This Whitehall Paper explores the ways in which Mogadishu’s inhabitants try to stay out of harm’s way, from security officials in the presidential compound of Villa Somalia to the city’s powerful district commissioners, from patrolling policemen to the women road-sweepers in the rubbish-filled alleyways of the Waberi district. Its central proposition is that security is best understood as a coherent relationship or activity based on the need for physical safety today, rather than in the future. It uses the neighbourhood-watch schemes developed in certain districts of Mogadishu - most notably Waberi - to understand the ways in which the city’s inhabitants respond to the security models promoted by international advisers.
Table of Contents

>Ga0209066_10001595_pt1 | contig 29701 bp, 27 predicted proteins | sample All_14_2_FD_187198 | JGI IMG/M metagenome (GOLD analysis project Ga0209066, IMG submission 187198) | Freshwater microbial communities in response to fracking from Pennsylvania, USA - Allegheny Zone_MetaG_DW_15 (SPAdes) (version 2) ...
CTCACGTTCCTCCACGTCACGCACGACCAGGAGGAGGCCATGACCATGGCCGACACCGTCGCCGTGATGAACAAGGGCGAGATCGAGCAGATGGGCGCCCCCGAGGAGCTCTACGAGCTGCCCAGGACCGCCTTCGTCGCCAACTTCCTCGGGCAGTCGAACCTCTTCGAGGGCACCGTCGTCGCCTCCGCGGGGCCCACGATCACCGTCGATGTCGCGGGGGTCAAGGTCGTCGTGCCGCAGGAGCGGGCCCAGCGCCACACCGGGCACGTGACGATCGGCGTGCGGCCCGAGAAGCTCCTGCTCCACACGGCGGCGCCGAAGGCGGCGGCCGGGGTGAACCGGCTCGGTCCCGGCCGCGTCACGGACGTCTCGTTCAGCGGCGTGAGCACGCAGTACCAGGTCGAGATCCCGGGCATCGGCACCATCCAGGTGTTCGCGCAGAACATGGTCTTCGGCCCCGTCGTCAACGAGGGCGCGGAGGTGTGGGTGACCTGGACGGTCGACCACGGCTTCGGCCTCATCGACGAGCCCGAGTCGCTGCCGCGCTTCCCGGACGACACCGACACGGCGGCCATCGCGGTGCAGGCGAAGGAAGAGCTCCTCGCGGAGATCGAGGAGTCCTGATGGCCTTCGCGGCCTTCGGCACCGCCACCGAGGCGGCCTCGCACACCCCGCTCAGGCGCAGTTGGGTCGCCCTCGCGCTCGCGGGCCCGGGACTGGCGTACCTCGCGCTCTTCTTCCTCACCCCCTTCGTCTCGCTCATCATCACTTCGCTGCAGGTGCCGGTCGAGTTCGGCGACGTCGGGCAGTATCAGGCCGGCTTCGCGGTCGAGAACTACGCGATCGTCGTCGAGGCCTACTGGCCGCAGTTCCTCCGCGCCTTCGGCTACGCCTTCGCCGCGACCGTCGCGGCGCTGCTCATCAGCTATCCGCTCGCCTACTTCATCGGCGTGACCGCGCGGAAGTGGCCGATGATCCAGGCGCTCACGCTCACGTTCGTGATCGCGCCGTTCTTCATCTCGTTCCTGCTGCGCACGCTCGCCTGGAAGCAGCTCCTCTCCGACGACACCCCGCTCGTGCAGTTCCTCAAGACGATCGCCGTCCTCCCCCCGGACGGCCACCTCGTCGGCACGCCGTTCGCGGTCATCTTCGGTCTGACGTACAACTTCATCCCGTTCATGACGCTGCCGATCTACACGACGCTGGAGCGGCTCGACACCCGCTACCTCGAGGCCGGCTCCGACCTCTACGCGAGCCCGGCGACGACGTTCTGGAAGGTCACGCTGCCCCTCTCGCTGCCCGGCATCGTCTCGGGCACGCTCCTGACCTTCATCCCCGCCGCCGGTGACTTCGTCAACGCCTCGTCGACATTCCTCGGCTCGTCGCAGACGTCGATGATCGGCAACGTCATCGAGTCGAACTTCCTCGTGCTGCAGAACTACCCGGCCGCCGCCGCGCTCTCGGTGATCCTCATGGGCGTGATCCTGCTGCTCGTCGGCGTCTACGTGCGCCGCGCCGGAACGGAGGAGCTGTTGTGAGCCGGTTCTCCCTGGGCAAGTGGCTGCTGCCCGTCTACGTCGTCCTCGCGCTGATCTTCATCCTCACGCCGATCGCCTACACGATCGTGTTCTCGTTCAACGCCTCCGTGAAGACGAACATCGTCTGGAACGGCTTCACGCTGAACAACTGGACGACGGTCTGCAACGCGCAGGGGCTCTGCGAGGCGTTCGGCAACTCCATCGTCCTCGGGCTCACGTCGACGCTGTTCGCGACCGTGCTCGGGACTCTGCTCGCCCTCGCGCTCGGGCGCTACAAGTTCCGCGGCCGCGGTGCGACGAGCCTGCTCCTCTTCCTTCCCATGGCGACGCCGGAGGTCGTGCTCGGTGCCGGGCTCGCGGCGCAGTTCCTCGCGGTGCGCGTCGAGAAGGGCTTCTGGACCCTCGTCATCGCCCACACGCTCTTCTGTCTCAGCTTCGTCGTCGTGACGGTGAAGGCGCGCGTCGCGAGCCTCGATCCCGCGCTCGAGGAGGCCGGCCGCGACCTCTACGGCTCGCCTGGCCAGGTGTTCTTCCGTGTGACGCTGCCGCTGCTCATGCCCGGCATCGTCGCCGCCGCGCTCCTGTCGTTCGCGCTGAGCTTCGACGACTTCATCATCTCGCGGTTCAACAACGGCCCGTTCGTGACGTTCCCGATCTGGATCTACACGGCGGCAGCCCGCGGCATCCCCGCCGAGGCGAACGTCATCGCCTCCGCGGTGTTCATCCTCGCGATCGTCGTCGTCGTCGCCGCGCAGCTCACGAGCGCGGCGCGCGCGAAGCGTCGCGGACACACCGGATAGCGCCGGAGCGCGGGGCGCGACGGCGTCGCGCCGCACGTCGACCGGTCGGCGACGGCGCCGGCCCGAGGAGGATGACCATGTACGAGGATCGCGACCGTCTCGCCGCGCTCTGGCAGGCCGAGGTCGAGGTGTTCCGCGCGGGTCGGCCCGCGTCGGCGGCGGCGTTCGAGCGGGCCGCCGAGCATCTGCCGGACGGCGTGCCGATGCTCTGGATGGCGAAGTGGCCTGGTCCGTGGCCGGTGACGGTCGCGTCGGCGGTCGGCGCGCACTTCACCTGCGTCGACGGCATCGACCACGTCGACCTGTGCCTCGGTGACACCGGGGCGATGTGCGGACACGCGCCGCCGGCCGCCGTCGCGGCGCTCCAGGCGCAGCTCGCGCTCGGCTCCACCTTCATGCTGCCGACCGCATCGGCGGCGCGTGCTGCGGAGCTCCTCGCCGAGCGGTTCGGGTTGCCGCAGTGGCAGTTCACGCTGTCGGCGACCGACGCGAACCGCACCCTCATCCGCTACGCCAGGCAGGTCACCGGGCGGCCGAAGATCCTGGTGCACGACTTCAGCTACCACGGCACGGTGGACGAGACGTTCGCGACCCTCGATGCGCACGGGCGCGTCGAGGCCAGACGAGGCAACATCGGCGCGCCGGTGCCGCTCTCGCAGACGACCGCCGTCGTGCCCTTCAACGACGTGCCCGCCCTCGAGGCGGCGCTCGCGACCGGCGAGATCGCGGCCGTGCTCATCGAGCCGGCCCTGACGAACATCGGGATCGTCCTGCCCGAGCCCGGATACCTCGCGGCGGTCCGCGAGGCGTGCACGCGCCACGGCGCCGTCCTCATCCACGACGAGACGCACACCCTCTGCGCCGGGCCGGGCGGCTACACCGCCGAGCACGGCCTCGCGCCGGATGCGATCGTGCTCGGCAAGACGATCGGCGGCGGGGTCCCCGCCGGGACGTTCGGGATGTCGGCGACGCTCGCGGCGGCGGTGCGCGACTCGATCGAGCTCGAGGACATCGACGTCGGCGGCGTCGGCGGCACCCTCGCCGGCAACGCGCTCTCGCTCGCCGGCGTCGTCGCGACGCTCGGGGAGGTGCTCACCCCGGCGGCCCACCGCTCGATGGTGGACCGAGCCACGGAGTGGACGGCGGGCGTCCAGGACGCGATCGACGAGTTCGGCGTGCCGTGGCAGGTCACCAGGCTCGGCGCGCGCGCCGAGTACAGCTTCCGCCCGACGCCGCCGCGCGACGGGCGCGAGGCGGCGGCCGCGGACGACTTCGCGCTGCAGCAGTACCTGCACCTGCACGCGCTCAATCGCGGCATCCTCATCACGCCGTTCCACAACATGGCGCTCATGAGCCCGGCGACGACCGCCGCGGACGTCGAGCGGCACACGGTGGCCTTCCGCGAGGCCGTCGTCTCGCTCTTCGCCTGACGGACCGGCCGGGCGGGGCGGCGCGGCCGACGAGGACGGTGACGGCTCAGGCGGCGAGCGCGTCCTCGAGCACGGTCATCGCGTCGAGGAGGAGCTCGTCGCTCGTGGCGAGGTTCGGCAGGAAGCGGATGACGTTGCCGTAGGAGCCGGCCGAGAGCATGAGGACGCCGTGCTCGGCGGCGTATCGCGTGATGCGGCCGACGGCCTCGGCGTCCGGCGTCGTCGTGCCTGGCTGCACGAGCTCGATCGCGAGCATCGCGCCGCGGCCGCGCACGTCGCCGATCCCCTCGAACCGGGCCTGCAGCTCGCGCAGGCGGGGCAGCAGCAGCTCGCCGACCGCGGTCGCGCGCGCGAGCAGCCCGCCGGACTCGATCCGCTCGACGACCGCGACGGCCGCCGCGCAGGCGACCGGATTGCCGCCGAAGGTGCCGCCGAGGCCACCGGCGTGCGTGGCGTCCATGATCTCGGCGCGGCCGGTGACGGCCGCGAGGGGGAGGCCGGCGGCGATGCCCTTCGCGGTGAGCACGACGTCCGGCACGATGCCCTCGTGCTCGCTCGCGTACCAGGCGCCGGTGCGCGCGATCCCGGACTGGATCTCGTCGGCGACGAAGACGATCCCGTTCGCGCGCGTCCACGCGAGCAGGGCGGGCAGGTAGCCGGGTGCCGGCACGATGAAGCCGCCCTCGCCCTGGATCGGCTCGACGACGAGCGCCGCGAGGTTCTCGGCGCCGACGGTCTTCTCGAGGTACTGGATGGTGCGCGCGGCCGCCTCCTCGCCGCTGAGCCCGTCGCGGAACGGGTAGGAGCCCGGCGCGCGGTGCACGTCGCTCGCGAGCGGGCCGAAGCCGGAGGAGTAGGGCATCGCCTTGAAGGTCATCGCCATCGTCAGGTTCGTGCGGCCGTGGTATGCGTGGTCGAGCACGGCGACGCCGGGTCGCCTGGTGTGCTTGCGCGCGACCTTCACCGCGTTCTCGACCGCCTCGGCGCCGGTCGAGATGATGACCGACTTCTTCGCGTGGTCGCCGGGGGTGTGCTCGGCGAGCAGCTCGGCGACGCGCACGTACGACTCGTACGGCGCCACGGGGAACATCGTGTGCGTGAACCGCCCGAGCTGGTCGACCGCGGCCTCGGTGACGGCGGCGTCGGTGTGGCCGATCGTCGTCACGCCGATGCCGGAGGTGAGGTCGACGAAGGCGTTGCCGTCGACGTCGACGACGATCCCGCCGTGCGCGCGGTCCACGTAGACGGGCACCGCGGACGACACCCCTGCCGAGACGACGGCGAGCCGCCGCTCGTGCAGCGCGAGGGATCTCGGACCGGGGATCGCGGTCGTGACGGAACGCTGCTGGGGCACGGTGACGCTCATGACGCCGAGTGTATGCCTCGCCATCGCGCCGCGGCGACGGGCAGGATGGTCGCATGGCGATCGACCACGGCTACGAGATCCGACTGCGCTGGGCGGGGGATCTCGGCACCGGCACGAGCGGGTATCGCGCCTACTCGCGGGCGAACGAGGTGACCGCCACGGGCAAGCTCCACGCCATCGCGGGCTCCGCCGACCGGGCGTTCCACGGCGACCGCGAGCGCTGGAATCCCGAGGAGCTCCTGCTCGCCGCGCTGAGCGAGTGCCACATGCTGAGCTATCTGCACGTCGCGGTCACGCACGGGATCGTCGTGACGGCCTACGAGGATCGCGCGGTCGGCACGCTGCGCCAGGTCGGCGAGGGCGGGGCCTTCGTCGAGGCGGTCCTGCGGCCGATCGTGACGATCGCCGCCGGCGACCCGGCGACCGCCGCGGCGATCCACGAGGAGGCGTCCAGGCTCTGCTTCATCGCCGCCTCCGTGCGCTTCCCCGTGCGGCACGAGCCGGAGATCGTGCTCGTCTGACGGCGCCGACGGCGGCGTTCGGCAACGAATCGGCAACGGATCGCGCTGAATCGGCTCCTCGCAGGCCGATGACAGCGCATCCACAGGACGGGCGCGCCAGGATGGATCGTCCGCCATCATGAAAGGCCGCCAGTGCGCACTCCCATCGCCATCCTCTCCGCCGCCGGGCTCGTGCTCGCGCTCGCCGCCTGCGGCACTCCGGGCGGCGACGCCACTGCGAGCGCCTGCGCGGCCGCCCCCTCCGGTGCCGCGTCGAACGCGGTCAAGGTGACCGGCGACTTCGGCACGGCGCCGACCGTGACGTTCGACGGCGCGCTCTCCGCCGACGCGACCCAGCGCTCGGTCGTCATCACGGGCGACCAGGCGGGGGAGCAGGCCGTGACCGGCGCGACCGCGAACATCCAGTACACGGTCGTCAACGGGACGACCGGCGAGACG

I. Making Mogadishu Safer
II. Policing Mogadishu
III. Managing Neighbourhood Security
IV. ICT for Community Security
V. Hargeisa’s Modest Experiment
Alice Hills is professor of conflict studies at Durham University, where she specialises in police development, post-conflict policing and sub-state security. Before joining Durham she was professor of conflict and security at the University of Leeds. Prior to that she taught defence studies at the UK's Joint Services Command and Staff College where she specialised in urban operations and police-military relations.
She has published widely on police development and on urban operations such as counter-insurgency and war fighting. Her publications include Policing Africa: Internal security and the limits of liberalization (2000); Future War in Cities: Rethinking a Liberal Dilemma (2004); Policing Post-Conflict Cities (2009) as well as numerous articles in journals including International Affairs, the British Journal of Criminology, the RUSI Journal and Stability.